ACA and Women

How the Affordable Care Act Impacts Women


Nothing is more of a hot-button topic these days than Obamacare.  The site’s not working, people’s insurance is being cancelled, and according to conservatives, the country will not withstand the financial burden.

We wanted to investigate how this new law would really affect our readers–who’re mostly women. We’re curious about the ins and outs of the Affordable Care Act, and whether we’re better off or not as this new goes into effect January 1, 2014.

Affordable Care Act & Women By the Numbers:

Women are particularly at risk, with over 17 million women uninsured. Women often rely on a spouse for health coverage, and should they become widowed or divorced, they are susceptible to losing  that insurance.

Michelle Burton became president of Run Women Run, a pro-choice organization that supports, recruits, trains, and mentors women for elected and appointed office in San Diego County. Burton is also managing partner of Shoecraft Burton, a civil litigation law firm.

We spoke to her about the ACA to see if it was actually a better deal for women or not. What exactly would change? And why she doesn’t believe women should refer to it as Obamacare.

Burton on: The Affordable Care Act & Women

1. Under the new law women will no longer have to pay any co-pay charges for our annual physicals–that includes pap smears and mammograms for women over 40 years old.

2. The days of gender discrimination rates are over. Where women were once charged more by health insurance companies, because of maternity needs for example, this is no longer possible.

3. If you had an HMO, women once needed referrals for their OBGN physicians, not with ACA.

4. Infertility treatments was once something only the very wealthy could afford to have. It was excluded from almost every plan, as it was considered a pre-existing condition. Although, this hasn’t been ironed out completely, in Massachusetts, the state that set the template for the federal ACA, infertility is covered for women if it’s defined as a medical condition–endomitriosis for example.

5. Women of color: According to a new report by the Center for American Progress (PDF), women of color account for more than half of uninsured women in the United States–Both one in four African-American women and one in four Asian-American women are uninsured. And more than one-in-three Latinas lack health care coverage. The U.S. Department of Health and Human Services predicts that more than 8.5 million women of color will gain the ability to access affordable or subsidized health care through the Health Insurance Marketplace, including 4.6 million Latinasthree million African-Americans, and 970,000 Asian-Americans.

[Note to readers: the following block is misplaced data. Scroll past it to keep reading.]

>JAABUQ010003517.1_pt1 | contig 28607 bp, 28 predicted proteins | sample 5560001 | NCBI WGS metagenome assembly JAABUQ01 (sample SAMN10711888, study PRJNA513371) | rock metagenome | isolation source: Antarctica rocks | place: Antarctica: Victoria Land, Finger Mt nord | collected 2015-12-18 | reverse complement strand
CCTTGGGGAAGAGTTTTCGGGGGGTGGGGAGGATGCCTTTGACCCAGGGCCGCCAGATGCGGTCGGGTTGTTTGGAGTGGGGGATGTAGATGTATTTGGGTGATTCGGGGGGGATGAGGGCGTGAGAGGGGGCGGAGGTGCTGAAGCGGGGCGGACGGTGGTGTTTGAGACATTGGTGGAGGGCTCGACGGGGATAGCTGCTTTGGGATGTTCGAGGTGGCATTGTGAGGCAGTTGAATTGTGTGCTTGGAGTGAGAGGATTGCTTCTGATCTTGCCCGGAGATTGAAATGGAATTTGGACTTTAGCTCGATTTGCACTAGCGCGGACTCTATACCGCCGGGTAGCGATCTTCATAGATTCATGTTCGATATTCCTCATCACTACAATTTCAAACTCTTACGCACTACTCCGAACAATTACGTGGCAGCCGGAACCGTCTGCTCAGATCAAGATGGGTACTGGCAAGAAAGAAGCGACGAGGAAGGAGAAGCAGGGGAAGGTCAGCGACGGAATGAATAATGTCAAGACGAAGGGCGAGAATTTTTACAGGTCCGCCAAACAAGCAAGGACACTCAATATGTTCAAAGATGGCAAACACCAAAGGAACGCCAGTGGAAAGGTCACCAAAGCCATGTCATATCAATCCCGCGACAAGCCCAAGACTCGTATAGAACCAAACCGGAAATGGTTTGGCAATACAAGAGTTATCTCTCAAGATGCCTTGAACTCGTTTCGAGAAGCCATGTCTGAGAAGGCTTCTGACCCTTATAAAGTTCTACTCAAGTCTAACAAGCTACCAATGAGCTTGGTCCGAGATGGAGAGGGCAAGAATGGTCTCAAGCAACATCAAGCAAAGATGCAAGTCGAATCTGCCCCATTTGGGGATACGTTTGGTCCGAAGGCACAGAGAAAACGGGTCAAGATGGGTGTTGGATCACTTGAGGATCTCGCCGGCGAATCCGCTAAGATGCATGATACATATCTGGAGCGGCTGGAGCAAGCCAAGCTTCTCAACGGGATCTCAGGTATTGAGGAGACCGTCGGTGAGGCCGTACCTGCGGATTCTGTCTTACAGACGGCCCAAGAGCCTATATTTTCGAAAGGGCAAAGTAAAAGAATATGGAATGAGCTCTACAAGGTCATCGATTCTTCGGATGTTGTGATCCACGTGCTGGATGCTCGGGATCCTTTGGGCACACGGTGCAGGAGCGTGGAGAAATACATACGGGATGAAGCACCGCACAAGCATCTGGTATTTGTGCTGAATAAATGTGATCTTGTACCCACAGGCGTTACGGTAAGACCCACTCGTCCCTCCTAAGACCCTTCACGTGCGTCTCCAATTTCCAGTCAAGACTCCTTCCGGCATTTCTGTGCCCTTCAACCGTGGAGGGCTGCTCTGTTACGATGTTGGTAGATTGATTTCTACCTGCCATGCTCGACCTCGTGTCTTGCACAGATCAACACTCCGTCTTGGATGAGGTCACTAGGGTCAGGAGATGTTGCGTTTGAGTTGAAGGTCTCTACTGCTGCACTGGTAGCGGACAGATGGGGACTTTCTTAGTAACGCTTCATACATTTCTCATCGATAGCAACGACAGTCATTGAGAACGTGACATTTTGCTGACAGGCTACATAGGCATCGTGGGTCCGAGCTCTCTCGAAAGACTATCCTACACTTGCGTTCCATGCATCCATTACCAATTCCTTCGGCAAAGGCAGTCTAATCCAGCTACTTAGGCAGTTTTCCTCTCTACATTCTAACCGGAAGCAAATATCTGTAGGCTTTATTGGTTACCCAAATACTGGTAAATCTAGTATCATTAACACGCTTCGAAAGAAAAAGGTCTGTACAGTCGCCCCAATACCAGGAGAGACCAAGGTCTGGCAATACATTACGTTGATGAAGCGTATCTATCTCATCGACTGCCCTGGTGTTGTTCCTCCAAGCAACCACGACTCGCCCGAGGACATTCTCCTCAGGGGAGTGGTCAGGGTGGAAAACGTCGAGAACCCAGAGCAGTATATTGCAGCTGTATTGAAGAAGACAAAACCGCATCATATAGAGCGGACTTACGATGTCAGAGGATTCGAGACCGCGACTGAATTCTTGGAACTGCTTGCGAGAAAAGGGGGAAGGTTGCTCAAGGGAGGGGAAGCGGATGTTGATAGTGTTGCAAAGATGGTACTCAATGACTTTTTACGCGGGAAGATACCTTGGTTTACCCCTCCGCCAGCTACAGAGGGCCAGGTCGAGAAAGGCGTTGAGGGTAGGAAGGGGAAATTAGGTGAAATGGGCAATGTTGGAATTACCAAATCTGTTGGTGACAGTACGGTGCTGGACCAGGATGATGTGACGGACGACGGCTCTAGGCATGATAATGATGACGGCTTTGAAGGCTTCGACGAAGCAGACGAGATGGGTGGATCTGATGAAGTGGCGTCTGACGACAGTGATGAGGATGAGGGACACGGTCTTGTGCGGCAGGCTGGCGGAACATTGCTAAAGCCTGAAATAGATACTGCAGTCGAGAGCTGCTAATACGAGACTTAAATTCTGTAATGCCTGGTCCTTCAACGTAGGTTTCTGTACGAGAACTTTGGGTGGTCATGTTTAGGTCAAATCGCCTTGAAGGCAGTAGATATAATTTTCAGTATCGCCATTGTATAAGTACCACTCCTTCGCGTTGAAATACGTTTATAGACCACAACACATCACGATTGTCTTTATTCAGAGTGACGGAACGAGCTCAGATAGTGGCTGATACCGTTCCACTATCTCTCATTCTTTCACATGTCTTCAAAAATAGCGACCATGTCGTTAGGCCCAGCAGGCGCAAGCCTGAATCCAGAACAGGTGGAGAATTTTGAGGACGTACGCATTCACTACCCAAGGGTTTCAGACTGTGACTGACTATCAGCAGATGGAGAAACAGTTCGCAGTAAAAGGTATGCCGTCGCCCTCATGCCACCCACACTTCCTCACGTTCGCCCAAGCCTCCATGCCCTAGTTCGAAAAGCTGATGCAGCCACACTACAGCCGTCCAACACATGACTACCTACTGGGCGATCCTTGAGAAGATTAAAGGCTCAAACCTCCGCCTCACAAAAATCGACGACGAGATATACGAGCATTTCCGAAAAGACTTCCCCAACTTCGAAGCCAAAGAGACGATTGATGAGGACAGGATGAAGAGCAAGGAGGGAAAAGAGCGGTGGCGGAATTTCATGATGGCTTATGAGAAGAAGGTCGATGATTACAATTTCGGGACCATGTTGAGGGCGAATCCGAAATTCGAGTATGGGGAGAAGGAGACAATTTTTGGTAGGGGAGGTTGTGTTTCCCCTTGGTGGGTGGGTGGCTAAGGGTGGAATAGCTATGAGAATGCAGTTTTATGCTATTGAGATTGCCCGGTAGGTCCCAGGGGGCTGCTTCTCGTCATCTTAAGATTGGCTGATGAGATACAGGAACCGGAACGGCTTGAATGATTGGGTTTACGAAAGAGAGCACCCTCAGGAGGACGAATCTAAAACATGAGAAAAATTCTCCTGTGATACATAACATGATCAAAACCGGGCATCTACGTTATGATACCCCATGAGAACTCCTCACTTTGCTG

So, if you’re a woman, this new law could literally change your life.

Affordable Care Act Myth Busters:

1. This is not a single payer system. Yes you have to have insurance, just like you do for your car, but the insurance marketplace offers competitive pricing for healthcare.

2. There are no lifetime caps on coverage–like many insurance policies once in effect.

3. You will not lose your healthcare–UNLESS you have a policy carried by a company that doesn’t meet the government’s minimal standard to qualify for the ACA marketplace.

“We’re the one of the only (industrialized) countries is the world that didn’t have affordable healthcare available for everyone. Other countries consider it a human right,” Burton says. Michelle Burton with Hillary Clinton at a Run Women Run VIP luncheon

The truth is American women need to dig a little deeper into what’s important to our healthcare, and get the facts.

“The right has done a great job demonizing the law by calling it Obamacare, and attaching all these scary things to it. But if you asked people about having an affordable government healthcare program that was available to everyone, including the poor, uninsured, students, and women, they’d probable say it was a great idea.

“Burton also mentions those political groups who’ve tried to squelch the law’s progress as hypocritical. “Those guys (it’s mostly men as the numbers of women in Congress is plummeted since 1992), argue against Obamacare, but would be outraged if you attempted to take away Social Security or Medicare.”